5. Less hierarchy architecture, more network

Traditionally, software applications are built like pyramids with an hierarchy of solutions (to collect, store and analyze data, including hardware and software). This layered systems approach is often slow to build, scale, or update. Instead, AI and cloud infrastructure have helped enable software-as-a-service, predictive-maintenance-as-a-service, and AI-as-a-service, which means manufacturers no longer need that monolith architecture. Industry has a lot of legacy equipment, and it’s difficult to rip and replace everything, so it will take some time, Kroupenev says. But beyond legacy, AI will rapidly change the landscape. “I think the future architecture is less hierarchy and more of a network of solutions that are enabled by connected cloud architecture,” he adds.

6. Wide and sweeping generative AI applications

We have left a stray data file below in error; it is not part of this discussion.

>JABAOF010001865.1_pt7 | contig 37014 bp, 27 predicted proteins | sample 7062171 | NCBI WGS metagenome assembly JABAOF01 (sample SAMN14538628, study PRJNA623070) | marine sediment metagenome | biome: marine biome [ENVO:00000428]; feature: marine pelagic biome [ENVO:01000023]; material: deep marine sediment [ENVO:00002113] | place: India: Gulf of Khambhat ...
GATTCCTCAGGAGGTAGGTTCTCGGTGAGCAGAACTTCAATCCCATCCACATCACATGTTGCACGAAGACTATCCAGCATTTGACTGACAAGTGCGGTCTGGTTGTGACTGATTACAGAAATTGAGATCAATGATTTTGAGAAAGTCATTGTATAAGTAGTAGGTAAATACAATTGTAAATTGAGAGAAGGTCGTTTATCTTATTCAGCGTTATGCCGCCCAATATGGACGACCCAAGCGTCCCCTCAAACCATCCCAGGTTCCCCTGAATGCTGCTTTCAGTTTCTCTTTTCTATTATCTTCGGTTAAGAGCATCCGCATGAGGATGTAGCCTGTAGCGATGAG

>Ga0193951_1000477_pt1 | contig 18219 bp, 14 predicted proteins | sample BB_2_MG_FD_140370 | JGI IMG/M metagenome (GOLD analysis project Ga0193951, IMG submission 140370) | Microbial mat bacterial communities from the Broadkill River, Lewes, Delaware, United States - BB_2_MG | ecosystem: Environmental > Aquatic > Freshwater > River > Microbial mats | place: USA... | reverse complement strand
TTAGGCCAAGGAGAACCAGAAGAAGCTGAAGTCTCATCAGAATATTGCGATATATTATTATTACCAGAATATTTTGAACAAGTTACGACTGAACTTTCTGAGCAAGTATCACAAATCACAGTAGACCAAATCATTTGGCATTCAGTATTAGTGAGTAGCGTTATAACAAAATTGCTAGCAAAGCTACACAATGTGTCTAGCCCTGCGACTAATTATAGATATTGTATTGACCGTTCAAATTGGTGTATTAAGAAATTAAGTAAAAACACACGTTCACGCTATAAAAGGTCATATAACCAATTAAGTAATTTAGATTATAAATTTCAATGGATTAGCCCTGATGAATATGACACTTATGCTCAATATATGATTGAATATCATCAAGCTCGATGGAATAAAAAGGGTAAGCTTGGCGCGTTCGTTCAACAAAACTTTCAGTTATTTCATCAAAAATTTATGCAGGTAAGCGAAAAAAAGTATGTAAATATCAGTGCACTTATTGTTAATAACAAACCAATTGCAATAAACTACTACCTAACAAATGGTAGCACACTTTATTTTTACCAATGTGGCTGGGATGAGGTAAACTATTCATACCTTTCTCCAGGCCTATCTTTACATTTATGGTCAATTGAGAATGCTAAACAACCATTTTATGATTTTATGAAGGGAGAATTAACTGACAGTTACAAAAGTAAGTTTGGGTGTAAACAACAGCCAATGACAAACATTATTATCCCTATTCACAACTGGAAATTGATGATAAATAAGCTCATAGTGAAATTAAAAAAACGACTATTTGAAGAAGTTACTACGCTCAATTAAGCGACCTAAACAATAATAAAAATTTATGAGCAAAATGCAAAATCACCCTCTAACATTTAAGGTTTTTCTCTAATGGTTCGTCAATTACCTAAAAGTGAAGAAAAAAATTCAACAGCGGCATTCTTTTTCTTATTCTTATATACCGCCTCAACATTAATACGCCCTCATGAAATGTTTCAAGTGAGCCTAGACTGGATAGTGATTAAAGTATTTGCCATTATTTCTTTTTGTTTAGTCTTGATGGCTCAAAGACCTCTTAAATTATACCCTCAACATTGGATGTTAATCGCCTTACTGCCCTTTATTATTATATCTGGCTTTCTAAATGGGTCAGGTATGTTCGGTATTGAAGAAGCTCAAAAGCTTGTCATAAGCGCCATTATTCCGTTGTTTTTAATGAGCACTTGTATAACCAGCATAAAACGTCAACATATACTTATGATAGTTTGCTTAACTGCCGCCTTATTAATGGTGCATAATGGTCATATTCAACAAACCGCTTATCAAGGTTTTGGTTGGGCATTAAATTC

The initial narrow applications of AI looking at ERP data, machine or process signals, or quality data is incredibly useful for these specific applications, but generative AI (Gen AI) adds another layer. “What Gen AI does is it understands the wider context of human language and the way that organizations operate, and the way that each specific company operates,” Kroupenev says. “There are also older conversations, emails, briefings, proposals, legal contracts, customer conversations. All that data that happens within the company. That is human language data that is beyond the numbers. Now you have not only copilots in terms of reliability, or machine diagnostics or process optimization, you also have a copilot that serves like an executive that can understand the wider context of the company and help you then get the right data from the different narrow AI applications in order to make the right business decision.”